of lahnr nml frnti (V,n -..... !
has already earcid. St. Louis Post-Slspatcn.
An English Corn Salad.
An adaptation of an Enpllsh corn
lalnd made by a eclebrnted English
cook consists of tho sweet corn cut
from the cob and boiled until tender In
a little water, mlllc, halt, pepper and
butter. Drain the corn and set on ico
until very cold and sorve with a sauco
tnado in the following manner: Mix
the yolks of three eggs with one-fourth
of a pint of olive oil. und add to it one
half teaspoon ful of English mustard, n
tablespoon fill of tarragon vinegar, n
dozen raw oysters cut lino nnd rubbed
through a puree solve, a dash of papri
ka, a slice of onion chopped very lino
nnd n gill of cream whipped until still".
Now York Post
1'iso's Curo for Consumption Is our only
modlclne for coughs nnd colds. Mrs. O.
UelU, 480 8th Avo., Denver, Col., Nov. 8, 'JO.
A HI in pi" liar Fever Itemed?.
Sufferers from hny fever may, accord
ing to a German physician, often torn
Ecr an attack by rubbing1 the cars
rtshly when thero Is tho slightest In
dication of fullness In tho nose. Tho
rubbing should be thorough, and until
tho cars grow red and hot Tho romo
iy is simple enough to insure a trial,
.ind, if even modcratoly efficacious, will
warrant, Its wide pnMlnjr from ono vic
tim to another. -Now York Times.
When bilious or costlvc.cntacascarot
candy cathartic, curo guaranteed. 10c,
Dainty Toilet Article for Ilnby.
A tortoise-shell puff box nnd brush
aro newer for tho baby's basket than
nro toso of cither silver or Ivory. Very
elabornta ones havo an initial or tho
monogram in gold. A soap box may
bo added to mutch them, and some
times a tiny comb is put with tho
brush, though fow young babies havo
hair long enough to rcnulro one.
Ladies' Homo Journal.
liegeman' Uamnlinrlte with Glycerine.
Tin- original ami only aeiililne. Curt- Chnpned Hands
ud Face, UulU Son , Ac. C. U. Clark Co.,N.llaveu,Ct-
lt is alwajs said nt this tlmo of tho year
that tho coming winter will bo tho mow: se
vero ovor oxperlonccd.
Ca6carcts stimulate livcr.ltldneys and
bowels. Never Blcken. weaken or grlpo.
It is bettor to stnrvo and be right, than
to Least and bo wrong.
Get Rid of It!
It is a sign that you have Kid
ney Discaso; Kidney Disease,
if not checked, leads to Bright's
Because the Kidneys break
down and pass away with
Heed the Danger Signal
and begin to cure your Kidneys
to-day by taking
Largo bottlo or now stylo smallor one
ID J MM U.UKB.0W V. .
' tr 1
"Battle Ax" is popular with all
parties because of its remarkably
fine flavor, its high quality and the
low price at which it is sold
The people of the United States
know a good thing when they see
it, and they wonft pay JO cents for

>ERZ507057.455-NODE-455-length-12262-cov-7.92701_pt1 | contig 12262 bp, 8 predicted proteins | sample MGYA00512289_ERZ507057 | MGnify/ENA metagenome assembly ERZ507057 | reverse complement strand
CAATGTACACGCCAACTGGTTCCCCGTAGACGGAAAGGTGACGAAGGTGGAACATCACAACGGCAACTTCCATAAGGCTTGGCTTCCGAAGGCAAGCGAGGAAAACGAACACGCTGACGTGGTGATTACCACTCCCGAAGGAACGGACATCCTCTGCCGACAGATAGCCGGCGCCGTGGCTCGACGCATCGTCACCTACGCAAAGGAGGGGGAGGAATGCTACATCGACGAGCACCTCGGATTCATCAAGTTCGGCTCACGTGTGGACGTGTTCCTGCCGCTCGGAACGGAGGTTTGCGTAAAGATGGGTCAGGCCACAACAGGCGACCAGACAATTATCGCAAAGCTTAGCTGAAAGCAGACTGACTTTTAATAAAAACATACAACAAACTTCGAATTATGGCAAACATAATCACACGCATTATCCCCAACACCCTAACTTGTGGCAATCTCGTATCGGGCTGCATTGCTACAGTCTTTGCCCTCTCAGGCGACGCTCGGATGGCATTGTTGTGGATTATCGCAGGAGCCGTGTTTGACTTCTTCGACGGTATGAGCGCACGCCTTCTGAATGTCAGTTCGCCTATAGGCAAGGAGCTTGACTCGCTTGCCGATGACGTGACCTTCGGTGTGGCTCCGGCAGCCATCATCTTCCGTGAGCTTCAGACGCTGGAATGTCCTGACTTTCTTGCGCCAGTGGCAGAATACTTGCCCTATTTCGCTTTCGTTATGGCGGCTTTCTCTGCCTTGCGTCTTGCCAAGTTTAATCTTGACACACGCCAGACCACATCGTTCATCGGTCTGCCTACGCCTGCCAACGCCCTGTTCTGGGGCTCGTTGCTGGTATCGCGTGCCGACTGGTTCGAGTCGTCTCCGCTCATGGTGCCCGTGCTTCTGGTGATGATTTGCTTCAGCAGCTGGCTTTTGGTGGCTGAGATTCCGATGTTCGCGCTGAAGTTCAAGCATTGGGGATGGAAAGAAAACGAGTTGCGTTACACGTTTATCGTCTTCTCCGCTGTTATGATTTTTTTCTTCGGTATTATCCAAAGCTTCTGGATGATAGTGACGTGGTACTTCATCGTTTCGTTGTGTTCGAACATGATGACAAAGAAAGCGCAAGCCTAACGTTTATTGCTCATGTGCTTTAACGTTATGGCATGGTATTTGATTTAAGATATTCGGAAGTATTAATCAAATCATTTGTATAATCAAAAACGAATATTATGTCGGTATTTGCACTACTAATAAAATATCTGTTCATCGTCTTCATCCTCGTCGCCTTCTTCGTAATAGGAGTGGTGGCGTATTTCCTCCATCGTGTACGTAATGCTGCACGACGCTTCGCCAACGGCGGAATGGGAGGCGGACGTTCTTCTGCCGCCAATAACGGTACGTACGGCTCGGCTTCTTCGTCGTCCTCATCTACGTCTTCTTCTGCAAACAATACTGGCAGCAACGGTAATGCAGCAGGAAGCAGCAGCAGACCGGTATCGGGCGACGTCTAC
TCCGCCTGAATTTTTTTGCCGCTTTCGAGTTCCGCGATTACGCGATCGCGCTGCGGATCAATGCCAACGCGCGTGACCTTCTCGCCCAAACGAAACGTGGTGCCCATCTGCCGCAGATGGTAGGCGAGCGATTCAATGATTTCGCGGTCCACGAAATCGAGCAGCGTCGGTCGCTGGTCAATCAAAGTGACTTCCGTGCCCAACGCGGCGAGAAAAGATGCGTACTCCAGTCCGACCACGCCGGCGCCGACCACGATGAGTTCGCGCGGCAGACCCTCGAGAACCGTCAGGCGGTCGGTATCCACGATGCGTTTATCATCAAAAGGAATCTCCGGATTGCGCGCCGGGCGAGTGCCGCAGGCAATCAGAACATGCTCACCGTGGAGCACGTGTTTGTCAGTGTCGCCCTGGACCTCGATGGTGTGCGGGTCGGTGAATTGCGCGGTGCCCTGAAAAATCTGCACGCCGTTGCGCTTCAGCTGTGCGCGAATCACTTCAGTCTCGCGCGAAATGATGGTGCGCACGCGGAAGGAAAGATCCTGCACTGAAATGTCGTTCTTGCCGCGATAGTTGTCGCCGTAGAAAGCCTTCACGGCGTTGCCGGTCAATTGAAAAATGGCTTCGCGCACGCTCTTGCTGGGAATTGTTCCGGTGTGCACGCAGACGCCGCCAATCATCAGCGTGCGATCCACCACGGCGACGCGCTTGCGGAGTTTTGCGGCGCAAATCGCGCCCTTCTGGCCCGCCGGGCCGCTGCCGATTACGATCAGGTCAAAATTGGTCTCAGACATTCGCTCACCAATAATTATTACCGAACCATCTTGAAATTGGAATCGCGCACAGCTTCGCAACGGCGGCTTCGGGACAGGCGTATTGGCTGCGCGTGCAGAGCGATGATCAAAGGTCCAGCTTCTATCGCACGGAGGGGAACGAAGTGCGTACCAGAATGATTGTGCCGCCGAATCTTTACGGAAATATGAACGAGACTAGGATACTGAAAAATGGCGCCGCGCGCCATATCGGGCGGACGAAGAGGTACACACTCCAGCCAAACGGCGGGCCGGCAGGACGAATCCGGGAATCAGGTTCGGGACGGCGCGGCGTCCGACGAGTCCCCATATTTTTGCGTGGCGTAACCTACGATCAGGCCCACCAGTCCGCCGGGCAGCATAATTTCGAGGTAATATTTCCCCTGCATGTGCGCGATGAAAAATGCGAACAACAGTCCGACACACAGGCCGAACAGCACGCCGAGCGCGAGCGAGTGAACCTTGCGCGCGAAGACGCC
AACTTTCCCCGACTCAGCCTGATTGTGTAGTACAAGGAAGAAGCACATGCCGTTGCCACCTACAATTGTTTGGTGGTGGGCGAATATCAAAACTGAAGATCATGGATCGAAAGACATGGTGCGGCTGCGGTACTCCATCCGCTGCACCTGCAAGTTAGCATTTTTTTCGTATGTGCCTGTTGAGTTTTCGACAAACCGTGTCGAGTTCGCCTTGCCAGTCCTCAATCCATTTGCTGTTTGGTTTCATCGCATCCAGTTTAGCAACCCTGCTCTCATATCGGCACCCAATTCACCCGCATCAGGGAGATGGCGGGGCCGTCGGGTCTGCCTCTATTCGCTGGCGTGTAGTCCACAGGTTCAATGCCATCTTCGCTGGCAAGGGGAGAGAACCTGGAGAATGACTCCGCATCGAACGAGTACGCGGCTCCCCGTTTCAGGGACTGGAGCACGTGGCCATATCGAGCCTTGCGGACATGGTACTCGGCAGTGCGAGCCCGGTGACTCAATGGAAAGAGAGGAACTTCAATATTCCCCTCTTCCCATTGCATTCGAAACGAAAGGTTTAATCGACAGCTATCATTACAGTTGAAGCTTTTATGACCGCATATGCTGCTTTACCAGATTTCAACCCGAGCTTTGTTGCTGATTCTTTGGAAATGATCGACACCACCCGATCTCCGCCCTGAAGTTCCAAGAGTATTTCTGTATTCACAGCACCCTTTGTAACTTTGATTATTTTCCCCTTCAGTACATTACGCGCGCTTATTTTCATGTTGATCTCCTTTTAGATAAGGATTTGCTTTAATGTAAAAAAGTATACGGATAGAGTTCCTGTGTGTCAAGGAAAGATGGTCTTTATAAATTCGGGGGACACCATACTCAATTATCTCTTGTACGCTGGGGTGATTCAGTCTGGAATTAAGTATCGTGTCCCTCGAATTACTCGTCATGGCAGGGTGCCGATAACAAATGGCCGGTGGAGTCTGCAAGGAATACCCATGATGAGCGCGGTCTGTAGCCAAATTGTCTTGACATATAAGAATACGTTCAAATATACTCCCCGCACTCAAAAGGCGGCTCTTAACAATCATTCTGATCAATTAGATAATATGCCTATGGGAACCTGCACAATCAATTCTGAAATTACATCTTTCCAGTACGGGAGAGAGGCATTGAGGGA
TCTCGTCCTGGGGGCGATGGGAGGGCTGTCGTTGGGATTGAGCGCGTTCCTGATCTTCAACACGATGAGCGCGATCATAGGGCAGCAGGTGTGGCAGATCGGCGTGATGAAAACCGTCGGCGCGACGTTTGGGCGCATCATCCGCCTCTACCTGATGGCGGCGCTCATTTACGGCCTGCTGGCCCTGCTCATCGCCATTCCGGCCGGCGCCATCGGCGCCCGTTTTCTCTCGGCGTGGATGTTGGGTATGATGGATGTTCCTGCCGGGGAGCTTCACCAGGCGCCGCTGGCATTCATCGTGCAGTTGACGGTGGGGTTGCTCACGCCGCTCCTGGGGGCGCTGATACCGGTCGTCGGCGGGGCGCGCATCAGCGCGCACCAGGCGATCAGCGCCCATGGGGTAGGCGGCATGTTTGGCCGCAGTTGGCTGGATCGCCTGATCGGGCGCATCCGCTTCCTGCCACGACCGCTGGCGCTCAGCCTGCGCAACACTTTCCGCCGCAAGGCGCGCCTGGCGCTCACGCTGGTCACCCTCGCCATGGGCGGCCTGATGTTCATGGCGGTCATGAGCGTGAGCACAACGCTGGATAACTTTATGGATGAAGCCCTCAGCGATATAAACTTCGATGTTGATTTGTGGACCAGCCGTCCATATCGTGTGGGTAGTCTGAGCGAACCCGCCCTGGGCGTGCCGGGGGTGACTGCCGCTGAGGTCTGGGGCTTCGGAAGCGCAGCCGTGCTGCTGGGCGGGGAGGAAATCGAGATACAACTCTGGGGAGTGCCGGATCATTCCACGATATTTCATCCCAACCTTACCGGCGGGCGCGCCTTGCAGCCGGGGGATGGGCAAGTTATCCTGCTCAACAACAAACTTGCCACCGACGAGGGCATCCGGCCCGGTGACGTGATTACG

other high grade tobaccos while they
can get " Battle Ax" for 5 cents
0100 Kunnnl 91 on.
The reader of thW paper will be nlea4
to learn that thero Is at least ono cn-endM
dlsenso that science has been nlilo to Cure
In all It stages, nnd that Is catarrh. Ilelt'e
Catarrh Is inn only positive ruc known te
thn medical fraternity Catarrh Imln
constitutional disease, reiiulroi a constitu
tional treatment. Unit's catarrh curate
taUoit Internally, acting cllroeily upon Ue
blood and miirnouH surf a csofthn systass,
thereby destroying tho foundation nttKi
dlRoaso and itlvlnx tho nattont Mrangth by
building up the ronstltutlnn nnd nilstli
nature In doing Its work Thn proprietors
havo so much faith In Ms curative powers
that they offer One Hundred Dollar fee
any caso that It falls to cure. Send forHaf
F.J. CIIKNKV A. CO., Toledo, ,
Told by Druggists, 7 cents.
"Preliminary openings" nro baits toilrcw
fair shoppers earlier In the fennoa thai
Tho tnylor maid of tho autumn 111 e-
tliuso over tho special four-ln-bnucL tim de
signed forhor uso.
lust try a 10c box of Cascarctn, the
finest liver and bowel regulator ever
Gratitudo soomi to
sod by very few.
bo a quantity pern-
Petunln and apple green aro tbo ptwleee
innting shades in everything. i i
arc fit only, for naked sav
ages. Clothe arc the marks
of civilization in pills as well
na people. A good coat doca
not make n good pill, any moro .
than good clothes make a good
man. But as sure as you'd
look on a clotheslcss man. as to.
mad one, you may look on a
coatlcss pill ns n bad one.
After fifty years of tcsb no'
pills stand higher than
I'ullinnn Never llallt
Hotter Tonrlst Weepers
Than those used fee
week cxcur&ionfi te
That is ono rea
son why yn sltoeU
patronize them when you go west!
Other reasons nre: Tho tltno is fsut
cars are not crowded excursion vem
ductors and uniformed porters accom
pany each party the scenery enroata
is far and away tho finest on tho globe.
Tho excursions leave Omaha every
Thursday morning and go thro' to ties
Francesco and Los Angeles wllliotst
For full information about ratea,et&,
wrlto to J. Fit A Nets,
Gen. Agt, Burlington ltouto,
The best fruit section lit -Ibfi West. He
droutha A failure of crops poVir known.
Mild climate. 1'roductUe soil. Abundance o6
good puro water.
For Maps aud Circulars lv(nc full desert
tlonof tbolllih Mineral Fruit und AffileolUt
ral Lands In bouth West Mleniurl, write la
JOHN ill l'URDV. Manatee of the MHoari
Land and Llvo Stock Company, Nco-bo, Mew
ton Co., Missouri.
9. H. Bl&MfK.
Vj SUfJAR COATED. 2
1 f l(jf Mr y lEUllHlllitu 1
' I ill tin urn In vlHllHIllliU
I iuj ititM n iHUfEy
uiiiiifn n i Rnfi n rrRi i ts